• \$\begingroup\$ Yep, I'm getting a reading if 80mV so I assume its dead. I have ordered a new one so I'll try again with that and report back if there are any problems. Thank's again for your help! \$\endgroup\$ Sep 30, 2014 at 19:33
  • \$\begingroup\$ 80mV? What happened to your 4.15V reading? Sure it isn't an LM34? \$\endgroup\$ Sep 30, 2014 at 20:07
  • \$\begingroup\$ Woops, I apologise there... 80mV from Vs to Vout 4.15V Vout to GND. It's definitely a LM35. \$\endgroup\$ Sep 30, 2014 at 21:48
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You say you "measure 0.5V between 5V input and the output". If you mean it exactly as you say it: There's something wrong with your sensor or your setup, because then the output is 4.5V from ground, which is 450degrees Centigrade, which would indeed mean the sensor is very close to smoking, regardless of the fact it doesn't work at all any more at that point.

If you mean you are measuring 0.5V at the output relative to ground, that would be about 50 degrees Centigrade, which is possible if you've been soldering recently or have intentionally heated it up.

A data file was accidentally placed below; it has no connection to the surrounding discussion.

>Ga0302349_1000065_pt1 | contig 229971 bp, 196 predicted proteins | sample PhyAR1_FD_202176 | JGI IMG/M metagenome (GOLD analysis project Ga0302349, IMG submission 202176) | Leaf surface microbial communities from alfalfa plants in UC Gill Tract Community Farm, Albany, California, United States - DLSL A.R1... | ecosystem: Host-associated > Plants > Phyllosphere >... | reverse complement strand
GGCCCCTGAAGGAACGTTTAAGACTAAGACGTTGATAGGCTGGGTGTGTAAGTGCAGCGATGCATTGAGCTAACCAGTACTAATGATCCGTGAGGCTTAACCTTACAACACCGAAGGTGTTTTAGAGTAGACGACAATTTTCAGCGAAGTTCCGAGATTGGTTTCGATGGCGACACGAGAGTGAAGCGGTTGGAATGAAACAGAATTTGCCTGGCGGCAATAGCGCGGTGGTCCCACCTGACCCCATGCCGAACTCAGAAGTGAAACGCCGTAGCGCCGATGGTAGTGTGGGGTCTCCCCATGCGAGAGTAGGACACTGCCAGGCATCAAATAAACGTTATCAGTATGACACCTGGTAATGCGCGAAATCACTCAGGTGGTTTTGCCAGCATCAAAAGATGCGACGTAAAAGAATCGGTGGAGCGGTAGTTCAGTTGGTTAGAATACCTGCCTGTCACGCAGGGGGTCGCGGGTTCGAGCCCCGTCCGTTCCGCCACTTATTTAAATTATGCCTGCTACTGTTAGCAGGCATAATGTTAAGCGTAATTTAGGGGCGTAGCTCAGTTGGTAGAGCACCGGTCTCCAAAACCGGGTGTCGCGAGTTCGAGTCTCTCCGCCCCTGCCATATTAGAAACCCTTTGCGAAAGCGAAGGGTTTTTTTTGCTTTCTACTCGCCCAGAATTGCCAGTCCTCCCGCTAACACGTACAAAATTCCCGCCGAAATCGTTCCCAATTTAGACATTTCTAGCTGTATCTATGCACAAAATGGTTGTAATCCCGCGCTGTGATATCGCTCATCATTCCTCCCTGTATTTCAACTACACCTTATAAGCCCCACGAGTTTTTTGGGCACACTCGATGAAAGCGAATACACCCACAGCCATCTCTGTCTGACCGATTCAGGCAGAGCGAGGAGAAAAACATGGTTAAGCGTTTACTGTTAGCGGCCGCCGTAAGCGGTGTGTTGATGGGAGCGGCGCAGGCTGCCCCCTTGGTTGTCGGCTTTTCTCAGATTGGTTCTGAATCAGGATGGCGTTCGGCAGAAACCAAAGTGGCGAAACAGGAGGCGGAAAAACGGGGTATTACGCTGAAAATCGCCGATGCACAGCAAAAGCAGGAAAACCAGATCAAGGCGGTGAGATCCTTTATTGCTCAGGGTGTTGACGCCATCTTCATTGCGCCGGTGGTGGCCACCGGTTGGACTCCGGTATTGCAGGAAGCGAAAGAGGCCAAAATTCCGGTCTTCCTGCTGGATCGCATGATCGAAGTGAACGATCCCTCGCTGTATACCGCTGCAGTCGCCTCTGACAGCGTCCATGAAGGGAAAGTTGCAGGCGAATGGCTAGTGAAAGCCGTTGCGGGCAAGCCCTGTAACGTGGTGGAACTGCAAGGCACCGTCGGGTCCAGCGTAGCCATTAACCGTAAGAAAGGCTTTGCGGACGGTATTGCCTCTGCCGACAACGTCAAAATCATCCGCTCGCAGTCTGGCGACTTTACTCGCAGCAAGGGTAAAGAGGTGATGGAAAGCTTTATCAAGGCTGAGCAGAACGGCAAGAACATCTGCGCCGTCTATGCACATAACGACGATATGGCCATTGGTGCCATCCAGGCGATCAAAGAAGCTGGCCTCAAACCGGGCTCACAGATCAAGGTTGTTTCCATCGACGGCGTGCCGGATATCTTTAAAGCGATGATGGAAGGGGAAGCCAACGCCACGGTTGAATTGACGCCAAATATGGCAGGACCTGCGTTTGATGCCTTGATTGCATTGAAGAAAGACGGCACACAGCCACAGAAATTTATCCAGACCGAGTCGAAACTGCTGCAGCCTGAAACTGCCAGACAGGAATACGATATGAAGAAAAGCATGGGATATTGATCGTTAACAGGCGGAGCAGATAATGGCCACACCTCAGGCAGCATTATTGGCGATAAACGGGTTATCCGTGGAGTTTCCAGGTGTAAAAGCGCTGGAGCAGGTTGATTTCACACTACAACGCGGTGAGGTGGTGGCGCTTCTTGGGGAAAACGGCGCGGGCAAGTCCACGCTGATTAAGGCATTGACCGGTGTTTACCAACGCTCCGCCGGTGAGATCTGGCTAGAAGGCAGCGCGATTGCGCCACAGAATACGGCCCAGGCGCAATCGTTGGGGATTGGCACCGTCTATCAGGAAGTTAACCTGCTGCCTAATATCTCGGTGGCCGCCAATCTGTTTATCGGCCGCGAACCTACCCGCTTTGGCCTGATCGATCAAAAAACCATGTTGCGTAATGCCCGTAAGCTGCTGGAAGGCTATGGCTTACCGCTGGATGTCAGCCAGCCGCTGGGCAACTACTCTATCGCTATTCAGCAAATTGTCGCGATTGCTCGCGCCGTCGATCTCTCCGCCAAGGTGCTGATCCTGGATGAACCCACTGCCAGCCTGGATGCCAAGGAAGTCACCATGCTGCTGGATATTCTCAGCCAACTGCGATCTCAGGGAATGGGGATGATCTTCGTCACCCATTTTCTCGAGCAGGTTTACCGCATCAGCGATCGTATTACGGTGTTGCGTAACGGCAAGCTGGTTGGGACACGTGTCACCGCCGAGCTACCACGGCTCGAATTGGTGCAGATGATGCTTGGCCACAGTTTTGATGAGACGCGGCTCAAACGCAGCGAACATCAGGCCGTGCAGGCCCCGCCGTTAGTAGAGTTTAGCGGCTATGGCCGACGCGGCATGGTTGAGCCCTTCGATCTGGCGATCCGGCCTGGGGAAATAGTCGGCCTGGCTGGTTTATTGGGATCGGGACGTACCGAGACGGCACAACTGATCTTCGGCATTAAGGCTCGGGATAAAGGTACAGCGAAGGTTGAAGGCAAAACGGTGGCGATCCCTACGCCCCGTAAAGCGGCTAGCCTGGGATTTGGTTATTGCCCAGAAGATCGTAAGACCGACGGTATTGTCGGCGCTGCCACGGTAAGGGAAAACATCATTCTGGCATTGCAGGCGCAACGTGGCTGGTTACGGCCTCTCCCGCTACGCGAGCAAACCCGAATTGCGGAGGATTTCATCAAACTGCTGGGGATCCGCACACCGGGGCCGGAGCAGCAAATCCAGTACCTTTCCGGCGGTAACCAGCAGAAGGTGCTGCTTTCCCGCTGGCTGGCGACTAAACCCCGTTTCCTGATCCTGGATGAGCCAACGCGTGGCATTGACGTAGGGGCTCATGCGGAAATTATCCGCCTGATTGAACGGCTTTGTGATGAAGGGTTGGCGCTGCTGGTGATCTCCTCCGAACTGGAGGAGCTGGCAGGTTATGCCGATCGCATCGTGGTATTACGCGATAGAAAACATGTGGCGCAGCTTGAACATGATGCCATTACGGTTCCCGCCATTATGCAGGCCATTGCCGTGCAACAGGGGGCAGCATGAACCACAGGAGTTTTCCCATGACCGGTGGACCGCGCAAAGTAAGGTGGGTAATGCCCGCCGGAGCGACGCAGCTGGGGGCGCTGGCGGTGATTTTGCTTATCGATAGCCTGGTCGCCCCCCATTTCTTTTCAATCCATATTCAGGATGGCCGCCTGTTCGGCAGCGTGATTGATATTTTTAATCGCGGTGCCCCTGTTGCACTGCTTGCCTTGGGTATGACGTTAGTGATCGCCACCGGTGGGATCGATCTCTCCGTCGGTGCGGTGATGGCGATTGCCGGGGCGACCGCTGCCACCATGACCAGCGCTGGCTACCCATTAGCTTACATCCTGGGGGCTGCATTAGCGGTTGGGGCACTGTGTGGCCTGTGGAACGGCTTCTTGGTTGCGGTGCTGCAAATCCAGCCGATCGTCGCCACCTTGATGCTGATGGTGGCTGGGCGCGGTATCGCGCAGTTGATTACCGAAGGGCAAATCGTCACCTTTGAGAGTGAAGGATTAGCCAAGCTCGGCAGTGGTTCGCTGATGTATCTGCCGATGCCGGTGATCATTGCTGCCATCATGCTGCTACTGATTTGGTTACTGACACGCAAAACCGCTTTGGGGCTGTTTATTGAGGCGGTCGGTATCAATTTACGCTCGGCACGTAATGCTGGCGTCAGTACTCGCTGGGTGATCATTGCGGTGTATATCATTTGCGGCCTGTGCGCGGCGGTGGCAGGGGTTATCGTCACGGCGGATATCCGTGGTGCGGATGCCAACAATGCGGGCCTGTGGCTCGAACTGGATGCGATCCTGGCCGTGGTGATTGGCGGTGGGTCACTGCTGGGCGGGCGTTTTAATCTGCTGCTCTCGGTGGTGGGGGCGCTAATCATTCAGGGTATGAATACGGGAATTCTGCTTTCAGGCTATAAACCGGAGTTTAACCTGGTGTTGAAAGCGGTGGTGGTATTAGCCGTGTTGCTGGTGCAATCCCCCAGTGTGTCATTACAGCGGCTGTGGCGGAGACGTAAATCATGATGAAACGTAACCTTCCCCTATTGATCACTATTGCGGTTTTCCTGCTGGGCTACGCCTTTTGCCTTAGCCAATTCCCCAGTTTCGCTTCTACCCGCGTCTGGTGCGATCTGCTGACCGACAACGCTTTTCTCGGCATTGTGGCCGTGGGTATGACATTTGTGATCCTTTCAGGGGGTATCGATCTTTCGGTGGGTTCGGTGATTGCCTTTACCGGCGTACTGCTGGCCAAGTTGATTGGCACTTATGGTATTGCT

Then we come to the math: This seems acceptable to me, assuming Arduino measures in 10bit accuracy mode. I think that's safe to assume. I am not knowledgeable about Arduino, but the Atmels inside do support 8bit and 10bit mode. As to 16bit int and/or float issues I defer to someone who knows more about the Arduino standards.

It is programatically/semantically advisable to not use "inputvoltage" to store the result, as it is not the inputvoltage. This will cause confusion if you start building this test out into something more serious and eventually forget to change it, because it now suddenly is fully integrated into all of your coding.

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  • \$\begingroup\$ I was indeed referring to the measurement between 5V and output. I've double and triple checked my connections and also tried them out using a variable resistor from which I got the exact reading I wanted. I am only reading room temp with the sensor so I have come to the conclusion that it must be faulty. Thank you for the tips on variable names, I will bare that in mind from now on. \$\endgroup\$ Sep 30, 2014 at 18:48
  • \$\begingroup\$ @LaneGeorge You're welcome. I hope you take it as the friendly advice it was intended to be, we all take the short path in our initial steps into the world of programming, but learning early about the risks can help you hours of confusion in a later project. \$\endgroup\$
    – Asmyldof
    Sep 30, 2014 at 21:53
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Without the code you're using, it's difficult to tell, but I would hazard a guess that you may be using a voltage reference of 1.1V (INTERNAL) instead of 5V. That's the case if you have the following line in your code somewhere before you take the temperature value:

analogReference(INTERNAL);